HIV infection of T cells enhances production of proteins associated with cardiovascular and other metabolic disorders
Objective: The goal of this study is to delineate molecular mechanisms by which most chronically HIV infected individuals develop lipodystrophy and cardiovascular, neurological and other metabolic disorders despite the reduction of virus-load by antiviral drugs. Since HIV modulates cellular proteins to facilitate its own survival and replication, we studied genome-wide changes in protein profiles before and after HIV infection of human cells.
Methods: Proteomics technologies including 2-D-gel electrophoresis and mass spectrometry were used to study changes in cellular protein expression patterns after HIV infection of a human T cell line in vitro. By the use of various bioinformatics and statistical programs both the upregulated and downregulated proteins and protein-protein interaction pathways were analyzed in relation to their putative biological effects in various human diseases.
Results: Analyses of >250 differentially regulated proteins in HIV-infected T cells and those present in the counterpart uninfected cells revealed a set of about 40 proteins that included NOS2A, VLDLR, APOA-I, APOB-100, LRP1 and others that were upregulated after HIV infection or not detected in uninfected T cells. In non-HIV infected individuals, these proteins have been considered as risk factors for the development of lipid abnormalities, atherosclerosis and other metabolic disorders. In addition, several proteins that were downregulated post-HIV infection were found to increase the expression of genes involved in the fatty acid synthesis, enhanced calcium ion transport, augmentation of plaque formation, clogging of arteries and damage of blood vessels.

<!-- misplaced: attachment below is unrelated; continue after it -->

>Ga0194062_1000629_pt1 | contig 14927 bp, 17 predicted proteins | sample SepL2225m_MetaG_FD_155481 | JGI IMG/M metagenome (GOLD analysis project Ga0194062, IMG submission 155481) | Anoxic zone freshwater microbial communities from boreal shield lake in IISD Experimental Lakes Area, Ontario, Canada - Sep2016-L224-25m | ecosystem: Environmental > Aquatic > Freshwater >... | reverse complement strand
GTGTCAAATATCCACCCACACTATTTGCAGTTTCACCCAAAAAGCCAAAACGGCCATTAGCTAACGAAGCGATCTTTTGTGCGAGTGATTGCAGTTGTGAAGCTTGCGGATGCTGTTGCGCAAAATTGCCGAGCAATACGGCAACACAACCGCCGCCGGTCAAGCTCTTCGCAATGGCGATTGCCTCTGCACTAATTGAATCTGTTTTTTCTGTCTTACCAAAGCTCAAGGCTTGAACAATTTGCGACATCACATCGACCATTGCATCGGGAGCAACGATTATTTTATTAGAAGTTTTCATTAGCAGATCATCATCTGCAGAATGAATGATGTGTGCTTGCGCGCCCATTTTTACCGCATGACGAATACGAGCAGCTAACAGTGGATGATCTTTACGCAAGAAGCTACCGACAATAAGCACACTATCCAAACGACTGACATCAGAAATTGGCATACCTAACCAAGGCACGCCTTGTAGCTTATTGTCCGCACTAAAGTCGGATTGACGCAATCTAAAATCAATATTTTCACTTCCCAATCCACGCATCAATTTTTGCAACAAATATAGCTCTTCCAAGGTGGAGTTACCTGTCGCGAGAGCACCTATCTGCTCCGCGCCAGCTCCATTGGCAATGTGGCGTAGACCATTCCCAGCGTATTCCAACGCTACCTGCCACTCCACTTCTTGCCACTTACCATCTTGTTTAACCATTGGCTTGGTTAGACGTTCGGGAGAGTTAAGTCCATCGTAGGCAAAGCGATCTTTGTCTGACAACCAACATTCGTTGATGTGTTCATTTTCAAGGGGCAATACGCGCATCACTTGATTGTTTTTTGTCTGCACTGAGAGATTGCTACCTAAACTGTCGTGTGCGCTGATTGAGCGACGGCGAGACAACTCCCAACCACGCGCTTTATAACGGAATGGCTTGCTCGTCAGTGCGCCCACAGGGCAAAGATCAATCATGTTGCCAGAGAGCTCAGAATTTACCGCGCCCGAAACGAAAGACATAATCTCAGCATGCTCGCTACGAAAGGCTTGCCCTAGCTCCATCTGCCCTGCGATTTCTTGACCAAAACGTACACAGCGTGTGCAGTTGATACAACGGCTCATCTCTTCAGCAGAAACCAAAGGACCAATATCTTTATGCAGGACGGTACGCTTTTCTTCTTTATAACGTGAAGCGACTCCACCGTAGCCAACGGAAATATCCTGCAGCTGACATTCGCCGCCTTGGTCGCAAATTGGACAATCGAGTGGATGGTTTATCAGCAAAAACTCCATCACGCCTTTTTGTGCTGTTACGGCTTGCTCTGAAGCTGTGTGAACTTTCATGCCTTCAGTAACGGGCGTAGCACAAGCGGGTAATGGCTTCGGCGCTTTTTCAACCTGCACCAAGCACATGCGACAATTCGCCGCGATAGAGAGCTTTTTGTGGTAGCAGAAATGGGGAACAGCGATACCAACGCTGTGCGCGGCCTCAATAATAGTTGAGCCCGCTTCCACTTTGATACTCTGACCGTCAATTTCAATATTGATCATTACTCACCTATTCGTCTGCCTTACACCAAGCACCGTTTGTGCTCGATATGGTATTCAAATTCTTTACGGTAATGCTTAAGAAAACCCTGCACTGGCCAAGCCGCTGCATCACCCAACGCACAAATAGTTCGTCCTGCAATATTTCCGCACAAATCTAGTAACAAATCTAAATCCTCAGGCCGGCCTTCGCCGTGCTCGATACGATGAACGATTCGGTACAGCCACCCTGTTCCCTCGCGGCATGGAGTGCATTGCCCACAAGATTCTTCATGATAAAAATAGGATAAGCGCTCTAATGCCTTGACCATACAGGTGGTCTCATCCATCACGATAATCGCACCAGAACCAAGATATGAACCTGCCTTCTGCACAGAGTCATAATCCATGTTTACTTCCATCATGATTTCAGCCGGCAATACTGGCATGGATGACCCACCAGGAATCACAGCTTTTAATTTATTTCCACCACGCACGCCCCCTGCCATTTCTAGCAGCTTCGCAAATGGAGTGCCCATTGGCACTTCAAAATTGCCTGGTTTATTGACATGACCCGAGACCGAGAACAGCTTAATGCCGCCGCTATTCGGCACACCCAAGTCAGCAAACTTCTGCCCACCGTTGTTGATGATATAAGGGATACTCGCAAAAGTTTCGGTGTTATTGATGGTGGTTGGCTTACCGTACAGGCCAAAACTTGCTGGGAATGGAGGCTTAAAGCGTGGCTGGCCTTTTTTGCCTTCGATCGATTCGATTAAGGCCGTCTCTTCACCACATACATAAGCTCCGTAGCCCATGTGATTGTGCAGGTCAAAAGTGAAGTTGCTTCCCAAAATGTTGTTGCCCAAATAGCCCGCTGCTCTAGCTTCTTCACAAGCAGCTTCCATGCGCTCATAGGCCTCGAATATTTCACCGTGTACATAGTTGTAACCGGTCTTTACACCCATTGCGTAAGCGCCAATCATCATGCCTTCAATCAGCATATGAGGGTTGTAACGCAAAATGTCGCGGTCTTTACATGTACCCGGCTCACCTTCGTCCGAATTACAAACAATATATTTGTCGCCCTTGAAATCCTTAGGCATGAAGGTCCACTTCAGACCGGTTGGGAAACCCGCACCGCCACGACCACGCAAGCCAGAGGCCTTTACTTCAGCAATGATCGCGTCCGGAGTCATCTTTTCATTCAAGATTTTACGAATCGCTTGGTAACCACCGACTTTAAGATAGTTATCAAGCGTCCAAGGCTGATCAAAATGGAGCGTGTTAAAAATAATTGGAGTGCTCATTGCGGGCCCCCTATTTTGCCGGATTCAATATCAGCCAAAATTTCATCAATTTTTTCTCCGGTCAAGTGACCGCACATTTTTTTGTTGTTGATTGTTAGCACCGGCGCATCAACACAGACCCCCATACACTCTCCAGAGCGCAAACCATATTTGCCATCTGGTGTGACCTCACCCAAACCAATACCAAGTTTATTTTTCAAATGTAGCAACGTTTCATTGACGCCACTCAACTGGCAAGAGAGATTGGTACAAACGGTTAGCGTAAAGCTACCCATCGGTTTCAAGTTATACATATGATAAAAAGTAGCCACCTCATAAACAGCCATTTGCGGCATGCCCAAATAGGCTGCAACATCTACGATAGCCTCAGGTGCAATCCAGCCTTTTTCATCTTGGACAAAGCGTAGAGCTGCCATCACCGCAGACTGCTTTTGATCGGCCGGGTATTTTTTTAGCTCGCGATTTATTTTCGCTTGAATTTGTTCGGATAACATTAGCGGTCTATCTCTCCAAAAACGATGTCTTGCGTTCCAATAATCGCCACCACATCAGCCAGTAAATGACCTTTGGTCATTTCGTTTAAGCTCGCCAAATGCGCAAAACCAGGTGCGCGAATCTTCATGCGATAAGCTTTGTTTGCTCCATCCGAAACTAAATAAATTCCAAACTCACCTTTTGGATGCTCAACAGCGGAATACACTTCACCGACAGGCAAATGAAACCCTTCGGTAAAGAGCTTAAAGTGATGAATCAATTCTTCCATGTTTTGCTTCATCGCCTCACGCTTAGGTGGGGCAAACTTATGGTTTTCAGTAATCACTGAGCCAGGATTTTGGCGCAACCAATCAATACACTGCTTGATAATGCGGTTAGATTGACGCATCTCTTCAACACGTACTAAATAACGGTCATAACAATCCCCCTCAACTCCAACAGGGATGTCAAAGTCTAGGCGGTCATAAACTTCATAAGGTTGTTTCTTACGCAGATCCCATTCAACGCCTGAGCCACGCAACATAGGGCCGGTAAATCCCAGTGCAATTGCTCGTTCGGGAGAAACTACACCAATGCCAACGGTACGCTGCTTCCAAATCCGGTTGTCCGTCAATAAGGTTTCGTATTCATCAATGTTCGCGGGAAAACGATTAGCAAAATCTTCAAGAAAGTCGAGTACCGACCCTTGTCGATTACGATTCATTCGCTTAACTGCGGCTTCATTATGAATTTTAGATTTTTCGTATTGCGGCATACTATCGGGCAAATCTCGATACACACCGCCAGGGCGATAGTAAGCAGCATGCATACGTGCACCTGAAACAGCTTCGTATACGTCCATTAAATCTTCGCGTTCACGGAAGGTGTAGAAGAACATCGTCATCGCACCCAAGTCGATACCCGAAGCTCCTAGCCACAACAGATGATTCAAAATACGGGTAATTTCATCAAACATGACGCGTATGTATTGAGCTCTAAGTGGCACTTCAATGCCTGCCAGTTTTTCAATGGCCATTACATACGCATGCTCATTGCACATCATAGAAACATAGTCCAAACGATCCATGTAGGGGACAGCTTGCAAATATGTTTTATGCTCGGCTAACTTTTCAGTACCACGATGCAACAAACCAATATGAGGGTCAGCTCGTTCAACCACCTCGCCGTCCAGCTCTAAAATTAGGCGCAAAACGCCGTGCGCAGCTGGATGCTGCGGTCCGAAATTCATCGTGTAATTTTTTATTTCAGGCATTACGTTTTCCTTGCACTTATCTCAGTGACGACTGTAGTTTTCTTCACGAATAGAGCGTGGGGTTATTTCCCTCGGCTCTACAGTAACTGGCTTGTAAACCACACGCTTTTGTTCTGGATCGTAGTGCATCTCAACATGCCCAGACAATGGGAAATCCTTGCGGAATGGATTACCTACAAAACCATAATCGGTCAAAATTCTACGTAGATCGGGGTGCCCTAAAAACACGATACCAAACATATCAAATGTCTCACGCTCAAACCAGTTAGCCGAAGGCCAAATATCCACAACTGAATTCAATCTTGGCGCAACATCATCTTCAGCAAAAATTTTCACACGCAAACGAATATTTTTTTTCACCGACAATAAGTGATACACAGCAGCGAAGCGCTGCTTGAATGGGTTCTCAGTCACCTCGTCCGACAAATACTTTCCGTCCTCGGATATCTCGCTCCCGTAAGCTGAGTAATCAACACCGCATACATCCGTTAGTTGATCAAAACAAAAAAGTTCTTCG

Conclusions: Our studies demonstrate that HIV infection alters the entire cellular milieu by inducing new proteins and upregulating or downregulating numerous existing proteins. We have identified proteins that may disrupt normal metabolic pathways and alter protein-protein interaction networks leading to enhanced fatty acid synthesis, lipodystrophy, oxidative stress, vessel damage, plaque formation and lipid abnormalities that can potentially lead to atherosclerosis and other cardiovascular-related disorders in chronically HIV-infected individuals.
4th IAS Conference on HIV Pathogenesis, Treatment and Prevention
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HIV infection of T cells enhances production of proteins associated with cardiovascular and other metabolic disorders.
4th IAS Conference on HIV Pathogenesis, Treatment and Prevention: